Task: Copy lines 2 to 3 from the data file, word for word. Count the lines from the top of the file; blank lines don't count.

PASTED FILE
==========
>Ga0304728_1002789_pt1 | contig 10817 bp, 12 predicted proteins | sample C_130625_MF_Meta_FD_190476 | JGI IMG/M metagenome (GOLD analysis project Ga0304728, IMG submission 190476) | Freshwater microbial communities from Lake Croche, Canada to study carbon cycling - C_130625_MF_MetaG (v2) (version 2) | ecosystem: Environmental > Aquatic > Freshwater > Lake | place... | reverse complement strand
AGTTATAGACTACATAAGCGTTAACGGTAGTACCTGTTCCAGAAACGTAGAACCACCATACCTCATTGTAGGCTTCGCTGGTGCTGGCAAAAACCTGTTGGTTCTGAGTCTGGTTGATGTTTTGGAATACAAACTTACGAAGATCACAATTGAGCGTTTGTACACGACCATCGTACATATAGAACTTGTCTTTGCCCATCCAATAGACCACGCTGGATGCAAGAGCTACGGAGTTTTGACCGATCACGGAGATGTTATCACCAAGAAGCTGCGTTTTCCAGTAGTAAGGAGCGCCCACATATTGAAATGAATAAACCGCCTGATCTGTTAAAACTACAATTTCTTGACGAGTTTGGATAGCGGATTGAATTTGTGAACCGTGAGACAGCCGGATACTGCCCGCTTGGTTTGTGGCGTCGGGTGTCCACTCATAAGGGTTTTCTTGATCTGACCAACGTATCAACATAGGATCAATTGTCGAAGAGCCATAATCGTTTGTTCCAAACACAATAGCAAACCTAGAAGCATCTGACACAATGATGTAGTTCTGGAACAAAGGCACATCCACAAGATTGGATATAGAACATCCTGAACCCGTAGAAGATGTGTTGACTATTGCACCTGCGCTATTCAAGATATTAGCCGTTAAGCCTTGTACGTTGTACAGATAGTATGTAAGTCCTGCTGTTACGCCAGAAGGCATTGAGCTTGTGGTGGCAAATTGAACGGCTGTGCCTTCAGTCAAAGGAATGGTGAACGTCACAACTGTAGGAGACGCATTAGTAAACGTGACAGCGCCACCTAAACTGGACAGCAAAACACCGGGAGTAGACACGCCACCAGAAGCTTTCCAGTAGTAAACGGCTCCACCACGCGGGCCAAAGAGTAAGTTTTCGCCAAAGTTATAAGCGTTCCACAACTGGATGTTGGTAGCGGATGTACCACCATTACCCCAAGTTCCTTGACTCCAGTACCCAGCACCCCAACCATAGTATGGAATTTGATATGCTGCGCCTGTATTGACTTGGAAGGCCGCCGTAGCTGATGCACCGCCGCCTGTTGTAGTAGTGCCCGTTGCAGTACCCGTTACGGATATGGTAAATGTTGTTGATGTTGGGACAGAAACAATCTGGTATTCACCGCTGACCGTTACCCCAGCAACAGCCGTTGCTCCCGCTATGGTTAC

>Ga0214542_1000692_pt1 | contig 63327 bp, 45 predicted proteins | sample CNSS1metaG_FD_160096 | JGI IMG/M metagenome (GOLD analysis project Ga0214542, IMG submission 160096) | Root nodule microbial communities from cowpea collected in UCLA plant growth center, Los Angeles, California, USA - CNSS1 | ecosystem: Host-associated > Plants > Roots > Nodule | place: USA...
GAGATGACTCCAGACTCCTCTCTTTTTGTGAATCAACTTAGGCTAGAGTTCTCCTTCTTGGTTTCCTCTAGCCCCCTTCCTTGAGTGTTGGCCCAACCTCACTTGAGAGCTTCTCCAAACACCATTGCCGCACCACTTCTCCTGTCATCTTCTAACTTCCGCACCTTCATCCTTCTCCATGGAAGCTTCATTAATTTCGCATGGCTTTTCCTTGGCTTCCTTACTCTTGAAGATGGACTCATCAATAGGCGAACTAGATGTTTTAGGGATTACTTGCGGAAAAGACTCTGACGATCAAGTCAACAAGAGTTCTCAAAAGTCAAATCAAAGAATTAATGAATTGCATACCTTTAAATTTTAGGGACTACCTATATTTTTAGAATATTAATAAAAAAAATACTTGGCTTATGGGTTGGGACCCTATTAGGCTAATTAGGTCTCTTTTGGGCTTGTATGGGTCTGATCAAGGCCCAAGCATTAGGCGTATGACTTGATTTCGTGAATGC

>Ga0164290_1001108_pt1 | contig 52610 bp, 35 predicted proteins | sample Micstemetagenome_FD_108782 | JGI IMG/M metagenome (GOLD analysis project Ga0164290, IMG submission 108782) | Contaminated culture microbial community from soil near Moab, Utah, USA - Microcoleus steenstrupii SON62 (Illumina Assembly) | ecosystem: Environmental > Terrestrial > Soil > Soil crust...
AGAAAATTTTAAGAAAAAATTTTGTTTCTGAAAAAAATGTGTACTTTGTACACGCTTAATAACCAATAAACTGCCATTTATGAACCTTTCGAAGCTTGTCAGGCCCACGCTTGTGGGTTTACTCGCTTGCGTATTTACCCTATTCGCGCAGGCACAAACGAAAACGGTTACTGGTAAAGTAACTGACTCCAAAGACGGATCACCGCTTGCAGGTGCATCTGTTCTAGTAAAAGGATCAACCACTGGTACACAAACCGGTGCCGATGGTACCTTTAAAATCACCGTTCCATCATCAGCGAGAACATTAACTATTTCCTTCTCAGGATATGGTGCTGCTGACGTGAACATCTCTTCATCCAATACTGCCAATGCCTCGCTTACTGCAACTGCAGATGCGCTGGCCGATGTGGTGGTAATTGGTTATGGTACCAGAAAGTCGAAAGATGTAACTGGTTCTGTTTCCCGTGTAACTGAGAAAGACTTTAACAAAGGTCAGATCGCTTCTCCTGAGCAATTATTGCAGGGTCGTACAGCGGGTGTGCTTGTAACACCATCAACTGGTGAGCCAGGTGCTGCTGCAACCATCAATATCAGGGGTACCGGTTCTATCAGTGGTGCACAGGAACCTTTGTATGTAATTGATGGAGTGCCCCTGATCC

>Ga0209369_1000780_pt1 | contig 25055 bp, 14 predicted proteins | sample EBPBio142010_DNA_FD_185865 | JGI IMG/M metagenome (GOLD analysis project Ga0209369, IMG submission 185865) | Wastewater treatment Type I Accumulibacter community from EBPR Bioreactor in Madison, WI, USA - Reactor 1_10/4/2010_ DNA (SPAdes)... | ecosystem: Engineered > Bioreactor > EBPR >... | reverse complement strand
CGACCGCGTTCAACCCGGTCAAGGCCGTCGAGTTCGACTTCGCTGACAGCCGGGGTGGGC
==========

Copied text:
AGTTATAGACTACATAAGCGTTAACGGTAGTACCTGTTCCAGAAACGTAGAACCACCATACCTCATTGTAGGCTTCGCTGGTGCTGGCAAAAACCTGTTGGTTCTGAGTCTGGTTGATGTTTTGGAATACAAACTTACGAAGATCACAATTGAGCGTTTGTACACGACCATCGTACATATAGAACTTGTCTTTGCCCATCCAATAGACCACGCTGGATGCAAGAGCTACGGAGTTTTGACCGATCACGGAGATGTTATCACCAAGAAGCTGCGTTTTCCAGTAGTAAGGAGCGCCCACATATTGAAATGAATAAACCGCCTGATCTGTTAAAACTACAATTTCTTGACGAGTTTGGATAGCGGATTGAATTTGTGAACCGTGAGACAGCCGGATACTGCCCGCTTGGTTTGTGGCGTCGGGTGTCCACTCATAAGGGTTTTCTTGATCTGACCAACGTATCAACATAGGATCAATTGTCGAAGAGCCATAATCGTTTGTTCCAAACACAATAGCAAACCTAGAAGCATCTGACACAATGATGTAGTTCTGGAACAAAGGCACATCCACAAGATTGGATATAGAACATCCTGAACCCGTAGAAGATGTGTTGACTATTGCACCTGCGCTATTCAAGATATTAGCCGTTAAGCCTTGTACGTTGTACAGATAGTATGTAAGTCCTGCTGTTACGCCAGAAGGCATTGAGCTTGTGGTGGCAAATTGAACGGCTGTGCCTTCAGTCAAAGGAATGGTGAACGTCACAACTGTAGGAGACGCATTAGTAAACGTGACAGCGCCACCTAAACTGGACAGCAAAACACCGGGAGTAGACACGCCACCAGAAGCTTTCCAGTAGTAAACGGCTCCACCACGCGGGCCAAAGAGTAAGTTTTCGCCAAAGTTATAAGCGTTCCACAACTGGATGTTGGTAGCGGATGTACCACCATTACCCCAAGTTCCTTGACTCCAGTACCCAGCACCCCAACCATAGTATGGAATTTGATATGCTGCGCCTGTATTGACTTGGAAGGCCGCCGTAGCTGATGCACCGCCGCCTGTTGTAGTAGTGCCCGTTGCAGTACCCGTTACGGATATGGTAAATGTTGTTGATGTTGGGACAGAAACAATCTGGTATTCACCGCTGACCGTTACCCCAGCAACAGCCGTTGCTCCCGCTATGGTTAC

>Ga0214542_1000692_pt1 | contig 63327 bp, 45 predicted proteins | sample CNSS1metaG_FD_160096 | JGI IMG/M metagenome (GOLD analysis project Ga0214542, IMG submission 160096) | Root nodule microbial communities from cowpea collected in UCLA plant growth center, Los Angeles, California, USA - CNSS1 | ecosystem: Host-associated > Plants > Roots > Nodule | place: USA...